1687 explosion of the Parthenon
Aldo Rossi, La Cittą Analoga, 1976.
Just two days (Thursday) before Diana's funeral service, I came across an article on the Triumphal Way in Ancient Rome. I found it in the first issue of Ritual, which I have owned since it came out in 1983. I was not mindful of the essay's existence, and I was happy to find it because of my current work regarding Piranesi' Campo Marzio which has the route of the Triumphal Way demarcated within it.
I read and finished the essay between late Thursday night and late Friday night. It addresses the notion of the elusive Triumphal Arch and the meaning of the passage of the Triumphator into the city, and then through the city. It also spoke of the monuments that were passed-by in the course of the procession, and how they were, over time, steadily incorporated into the ritual. It also spoke of how the crowds were an integral part of the procession and ritual--manifestation of the social mirror, the reflective lens of the "see and be seen" phenomena.
Mere hours after having finished the essay I was watching Princess Diana's funeral service. I turned on the television just as Earl Spencer, Prince William, Prince Harry, Prince Charles, and Prince Philip joined the procession at Buckingham Palace, taking their place behind Diana's coffin. As the procession made its way to Westminster Abbey, the television commentators called out the various monuments and landmarks: Victoria Fountain, Hyde Park, the Lutyen's Cenotaph at Whitehall. When I saw the coffin pass through the arch at xxx, however, I realized that I was indeed witnessing Diana's Triumphal Way.
big sign now gone
With all the recent discussion here regarding Venturi, signage, semiotics, etc., I thought it worthwhile mentioning that the Venturi, Rauch & Scott Brown big BASCO building sign (in Northeast Philadelphia) is now gone. The demolition (which is what I assume happened) occurred fairly recently.
The building was bought by BEST soon after BASCO "built" the sign in the early eighties. Since BEST went out of business in the early nineties, the building and its big alphabet sign have been derelict.
It is indeed sad to see such a perfect example of "theory into practice" architecture relegated to the virtual existence of photographs.
Perhaps one lesson to learn here is that whenever architectural design is so closely tied to commercialism and consumerism, then its fate as something fleeting is almost guaranteed.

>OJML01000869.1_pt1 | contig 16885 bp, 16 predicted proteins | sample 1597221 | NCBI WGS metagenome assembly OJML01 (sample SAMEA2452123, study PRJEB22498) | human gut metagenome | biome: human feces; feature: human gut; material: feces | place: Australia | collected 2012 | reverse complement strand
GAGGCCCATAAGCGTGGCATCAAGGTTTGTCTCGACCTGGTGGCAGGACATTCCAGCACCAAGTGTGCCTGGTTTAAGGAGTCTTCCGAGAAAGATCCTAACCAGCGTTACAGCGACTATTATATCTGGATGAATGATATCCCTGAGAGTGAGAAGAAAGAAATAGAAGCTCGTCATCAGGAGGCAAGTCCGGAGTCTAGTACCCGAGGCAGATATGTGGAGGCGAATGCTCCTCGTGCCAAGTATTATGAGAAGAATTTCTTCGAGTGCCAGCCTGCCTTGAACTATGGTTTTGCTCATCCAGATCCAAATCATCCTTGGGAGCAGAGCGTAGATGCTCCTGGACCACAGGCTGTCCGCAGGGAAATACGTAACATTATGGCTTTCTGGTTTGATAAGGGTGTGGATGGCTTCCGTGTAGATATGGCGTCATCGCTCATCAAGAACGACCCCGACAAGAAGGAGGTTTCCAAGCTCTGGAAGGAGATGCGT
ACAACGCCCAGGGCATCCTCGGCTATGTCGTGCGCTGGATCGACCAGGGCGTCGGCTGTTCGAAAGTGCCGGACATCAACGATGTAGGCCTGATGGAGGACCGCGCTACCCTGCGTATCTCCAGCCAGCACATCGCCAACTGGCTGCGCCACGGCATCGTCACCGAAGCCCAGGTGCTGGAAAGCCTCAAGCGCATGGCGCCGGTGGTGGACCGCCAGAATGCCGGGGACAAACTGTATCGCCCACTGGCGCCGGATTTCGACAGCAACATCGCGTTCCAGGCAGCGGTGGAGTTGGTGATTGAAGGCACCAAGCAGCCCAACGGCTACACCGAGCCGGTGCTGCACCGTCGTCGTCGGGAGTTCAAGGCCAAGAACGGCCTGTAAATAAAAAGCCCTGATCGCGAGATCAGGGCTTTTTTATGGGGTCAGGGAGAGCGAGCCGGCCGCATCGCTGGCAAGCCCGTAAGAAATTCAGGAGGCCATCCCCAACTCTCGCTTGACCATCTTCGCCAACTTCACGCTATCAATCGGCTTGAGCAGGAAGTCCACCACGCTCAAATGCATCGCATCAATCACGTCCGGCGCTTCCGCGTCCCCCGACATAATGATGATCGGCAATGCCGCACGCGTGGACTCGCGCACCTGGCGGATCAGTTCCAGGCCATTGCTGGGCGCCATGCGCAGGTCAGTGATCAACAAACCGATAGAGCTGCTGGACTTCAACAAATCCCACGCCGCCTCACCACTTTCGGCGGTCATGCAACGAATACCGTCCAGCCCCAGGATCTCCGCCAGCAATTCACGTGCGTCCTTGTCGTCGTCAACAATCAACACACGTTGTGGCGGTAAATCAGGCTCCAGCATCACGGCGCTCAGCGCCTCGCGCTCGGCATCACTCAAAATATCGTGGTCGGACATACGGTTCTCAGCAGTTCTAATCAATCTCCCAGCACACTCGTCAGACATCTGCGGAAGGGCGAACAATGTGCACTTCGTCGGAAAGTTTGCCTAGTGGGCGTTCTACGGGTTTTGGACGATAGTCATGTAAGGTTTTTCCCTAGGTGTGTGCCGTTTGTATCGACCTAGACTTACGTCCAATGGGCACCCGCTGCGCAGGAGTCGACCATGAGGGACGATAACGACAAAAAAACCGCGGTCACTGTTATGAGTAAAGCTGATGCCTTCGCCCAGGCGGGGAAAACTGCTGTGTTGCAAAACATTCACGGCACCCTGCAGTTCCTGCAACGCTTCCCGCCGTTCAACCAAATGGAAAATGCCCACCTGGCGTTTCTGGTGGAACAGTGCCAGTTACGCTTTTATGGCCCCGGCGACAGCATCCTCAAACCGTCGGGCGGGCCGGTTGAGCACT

With regard to architectural theory and lighting, I'm curious as to whether fire is considered natural illumination or artificial illumination.
When I went to architectural school in the late 1970s, natural lighting was the sunlight/daylight that came through windows, and electrical lighting was called artificial lighting. There was never any discussion as to the place of fire as illumination, even though for the greater part of architectural history fire was the only other means of illumination excepting light from the sun.
...the space station fits precisely within the realm of extremity architecture. No question the space station is essentially as extreme as architecure can be today.
Re: city making and city breaking
It has not escaped my attention that Operation Desert Fox has spurred some discussion here within the design-list that very much resembles the notion of humanity presently working metabolically, i.e., equal doses of creation and destruction. With regard to what I last said here concerning the possible notion of an assimilating architecture, my further elaboration of there presently also being an imaginative operation with a metabolic nature now seems very timely. I thus wish to interject one example of metabolic architecture/urbanism.
Berlin: foremost metabolic city of the 20th century
No doubt the city of Berlin, Germany has undergone unequaled metamorphosis throughout the course of the 20th century.
Berlin reached one of this planet's highest levels of urban density within the first quarter of this century.
In the 1930s, Berlin became capital of the National Socialist's Third Reich, an unprecedented create/destroy political machine, extreme even in its assimilation, the Holocaust purge.
1945, the Battle of Berlin leaves the city all but totally destroyed.
During the Cold War, Berlin increasingly becomes a very real duality, a duality much like metabolism itself.
1989, the Berlin Wall opens, falls, and within a few years the city is again united.
Y2K, Berlin begins the 21st century as a completely new German capital.
The pattern of creation and destruction completely pervades the last 100 years of Berlin's history, but then again it is also the capital of one of the 20th century's foremost metabolic nations.
Berlin and Germany are not alone in their metabolism, however. One only has to look at Japan and its two A-bomb cities, the two Koreas, the once two Vietnams, and there is always Israel and Old Jerusalem.
No one has yet suggested the likelihood of two Iraq's and/or two Baghdads, but it wouldn't surprise me in the least if that place somehow became very metabolic as well.